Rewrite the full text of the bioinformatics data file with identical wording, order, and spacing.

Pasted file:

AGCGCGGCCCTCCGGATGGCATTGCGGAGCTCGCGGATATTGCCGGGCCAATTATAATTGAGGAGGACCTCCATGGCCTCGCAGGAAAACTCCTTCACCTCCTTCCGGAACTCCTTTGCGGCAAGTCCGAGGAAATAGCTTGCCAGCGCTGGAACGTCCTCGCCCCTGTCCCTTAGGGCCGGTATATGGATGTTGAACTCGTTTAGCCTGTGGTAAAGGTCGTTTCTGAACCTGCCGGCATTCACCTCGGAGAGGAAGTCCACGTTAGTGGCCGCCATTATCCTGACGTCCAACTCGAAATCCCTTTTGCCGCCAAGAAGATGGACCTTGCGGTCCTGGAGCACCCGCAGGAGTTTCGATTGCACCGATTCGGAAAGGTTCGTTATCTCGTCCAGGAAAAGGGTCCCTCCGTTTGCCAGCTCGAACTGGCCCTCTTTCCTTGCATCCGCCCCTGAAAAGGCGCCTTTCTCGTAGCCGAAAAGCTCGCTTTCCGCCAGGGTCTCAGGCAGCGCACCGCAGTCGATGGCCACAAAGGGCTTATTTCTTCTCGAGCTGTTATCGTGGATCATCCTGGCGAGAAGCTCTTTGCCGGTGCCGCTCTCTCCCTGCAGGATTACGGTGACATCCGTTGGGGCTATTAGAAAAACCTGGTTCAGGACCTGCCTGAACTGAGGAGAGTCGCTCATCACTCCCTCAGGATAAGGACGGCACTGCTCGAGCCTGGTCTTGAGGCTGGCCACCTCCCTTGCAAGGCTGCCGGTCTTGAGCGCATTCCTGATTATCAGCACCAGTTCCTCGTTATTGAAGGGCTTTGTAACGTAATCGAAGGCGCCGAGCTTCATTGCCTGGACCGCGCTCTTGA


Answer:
AGCGCGGCCCTCCGGATGGCATTGCGGAGCTCGCGGATATTGCCGGGCCAATTATAATTGAGGAGGACCTCCATGGCCTCGCAGGAAAACTCCTTCACCTCCTTCCGGAACTCCTTTGCGGCAAGTCCGAGGAAATAGCTTGCCAGCGCTGGAACGTCCTCGCCCCTGTCCCTTAGGGCCGGTATATGGATGTTGAACTCGTTTAGCCTGTGGTAAAGGTCGTTTCTGAACCTGCCGGCATTCACCTCGGAGAGGAAGTCCACGTTAGTGGCCGCCATTATCCTGACGTCCAACTCGAAATCCCTTTTGCCGCCAAGAAGATGGACCTTGCGGTCCTGGAGCACCCGCAGGAGTTTCGATTGCACCGATTCGGAAAGGTTCGTTATCTCGTCCAGGAAAAGGGTCCCTCCGTTTGCCAGCTCGAACTGGCCCTCTTTCCTTGCATCCGCCCCTGAAAAGGCGCCTTTCTCGTAGCCGAAAAGCTCGCTTTCCGCCAGGGTCTCAGGCAGCGCACCGCAGTCGATGGCCACAAAGGGCTTATTTCTTCTCGAGCTGTTATCGTGGATCATCCTGGCGAGAAGCTCTTTGCCGGTGCCGCTCTCTCCCTGCAGGATTACGGTGACATCCGTTGGGGCTATTAGAAAAACCTGGTTCAGGACCTGCCTGAACTGAGGAGAGTCGCTCATCACTCCCTCAGGATAAGGACGGCACTGCTCGAGCCTGGTCTTGAGGCTGGCCACCTCCCTTGCAAGGCTGCCGGTCTTGAGCGCATTCCTGATTATCAGCACCAGTTCCTCGTTATTGAAGGGCTTTGTAACGTAATCGAAGGCGCCGAGCTTCATTGCCTGGACCGCGCTCTTGA